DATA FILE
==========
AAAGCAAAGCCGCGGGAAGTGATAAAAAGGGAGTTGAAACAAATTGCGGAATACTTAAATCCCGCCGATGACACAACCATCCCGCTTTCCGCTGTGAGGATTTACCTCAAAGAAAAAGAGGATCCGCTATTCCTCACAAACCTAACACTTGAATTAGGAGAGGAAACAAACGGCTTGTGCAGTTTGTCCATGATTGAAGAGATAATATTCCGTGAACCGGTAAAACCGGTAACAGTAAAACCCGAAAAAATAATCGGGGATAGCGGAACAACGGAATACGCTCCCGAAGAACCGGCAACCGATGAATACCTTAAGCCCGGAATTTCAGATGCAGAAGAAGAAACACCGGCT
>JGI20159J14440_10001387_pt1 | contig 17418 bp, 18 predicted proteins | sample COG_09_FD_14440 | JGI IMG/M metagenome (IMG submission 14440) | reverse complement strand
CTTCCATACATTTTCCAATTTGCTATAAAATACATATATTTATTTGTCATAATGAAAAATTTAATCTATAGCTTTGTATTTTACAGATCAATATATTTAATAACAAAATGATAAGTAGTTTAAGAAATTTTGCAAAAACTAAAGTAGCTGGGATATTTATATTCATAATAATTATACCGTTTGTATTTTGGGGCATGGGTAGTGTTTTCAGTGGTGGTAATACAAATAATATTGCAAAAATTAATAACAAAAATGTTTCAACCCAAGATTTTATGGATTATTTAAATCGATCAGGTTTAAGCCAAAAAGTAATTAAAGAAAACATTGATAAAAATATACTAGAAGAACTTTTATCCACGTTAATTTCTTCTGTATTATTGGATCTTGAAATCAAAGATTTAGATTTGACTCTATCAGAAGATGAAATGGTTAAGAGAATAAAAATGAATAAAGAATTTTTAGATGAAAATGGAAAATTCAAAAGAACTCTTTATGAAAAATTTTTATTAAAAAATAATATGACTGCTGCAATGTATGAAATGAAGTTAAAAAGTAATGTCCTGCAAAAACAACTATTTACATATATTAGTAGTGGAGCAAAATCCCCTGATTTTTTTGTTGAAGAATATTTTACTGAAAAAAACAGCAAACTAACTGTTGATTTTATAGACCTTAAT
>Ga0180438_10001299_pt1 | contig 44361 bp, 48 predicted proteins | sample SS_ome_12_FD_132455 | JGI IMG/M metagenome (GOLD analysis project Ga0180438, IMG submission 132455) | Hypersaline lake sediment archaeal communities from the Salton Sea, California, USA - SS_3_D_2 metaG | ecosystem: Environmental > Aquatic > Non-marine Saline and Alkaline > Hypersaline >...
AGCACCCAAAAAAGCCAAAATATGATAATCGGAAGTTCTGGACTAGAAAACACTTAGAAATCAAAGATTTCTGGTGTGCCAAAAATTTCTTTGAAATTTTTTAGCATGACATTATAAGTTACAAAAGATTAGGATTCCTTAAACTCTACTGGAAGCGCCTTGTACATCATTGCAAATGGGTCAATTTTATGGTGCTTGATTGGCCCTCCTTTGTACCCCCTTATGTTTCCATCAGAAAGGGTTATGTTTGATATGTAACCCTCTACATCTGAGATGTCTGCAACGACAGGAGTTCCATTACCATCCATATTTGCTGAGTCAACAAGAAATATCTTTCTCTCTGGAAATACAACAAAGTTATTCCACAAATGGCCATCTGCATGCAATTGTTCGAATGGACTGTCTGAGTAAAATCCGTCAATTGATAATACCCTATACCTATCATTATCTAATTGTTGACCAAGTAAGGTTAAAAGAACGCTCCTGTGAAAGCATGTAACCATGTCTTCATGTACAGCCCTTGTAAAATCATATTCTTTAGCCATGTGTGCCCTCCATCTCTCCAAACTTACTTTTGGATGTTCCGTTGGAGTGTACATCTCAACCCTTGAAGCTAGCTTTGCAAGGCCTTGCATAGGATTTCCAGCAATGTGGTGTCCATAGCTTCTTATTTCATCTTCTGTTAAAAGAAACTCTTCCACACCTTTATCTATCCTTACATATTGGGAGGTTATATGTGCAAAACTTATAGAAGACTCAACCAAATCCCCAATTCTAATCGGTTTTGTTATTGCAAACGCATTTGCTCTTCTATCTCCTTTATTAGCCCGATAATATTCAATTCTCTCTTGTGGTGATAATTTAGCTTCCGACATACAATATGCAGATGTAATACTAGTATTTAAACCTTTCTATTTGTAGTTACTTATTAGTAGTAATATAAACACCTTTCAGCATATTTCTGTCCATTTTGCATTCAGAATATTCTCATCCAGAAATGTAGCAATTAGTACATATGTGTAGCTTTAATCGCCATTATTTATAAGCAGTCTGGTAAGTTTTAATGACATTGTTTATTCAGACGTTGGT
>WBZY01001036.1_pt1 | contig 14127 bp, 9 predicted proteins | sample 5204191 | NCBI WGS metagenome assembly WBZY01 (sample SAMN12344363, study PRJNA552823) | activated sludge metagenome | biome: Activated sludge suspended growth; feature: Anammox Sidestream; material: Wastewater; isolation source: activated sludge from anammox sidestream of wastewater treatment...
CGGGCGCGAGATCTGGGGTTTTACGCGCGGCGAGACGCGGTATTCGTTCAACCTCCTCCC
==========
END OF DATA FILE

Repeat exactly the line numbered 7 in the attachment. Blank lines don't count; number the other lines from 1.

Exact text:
CGGGCGCGAGATCTGGGGTTTTACGCGCGGCGAGACGCGGTATTCGTTCAACCTCCTCCC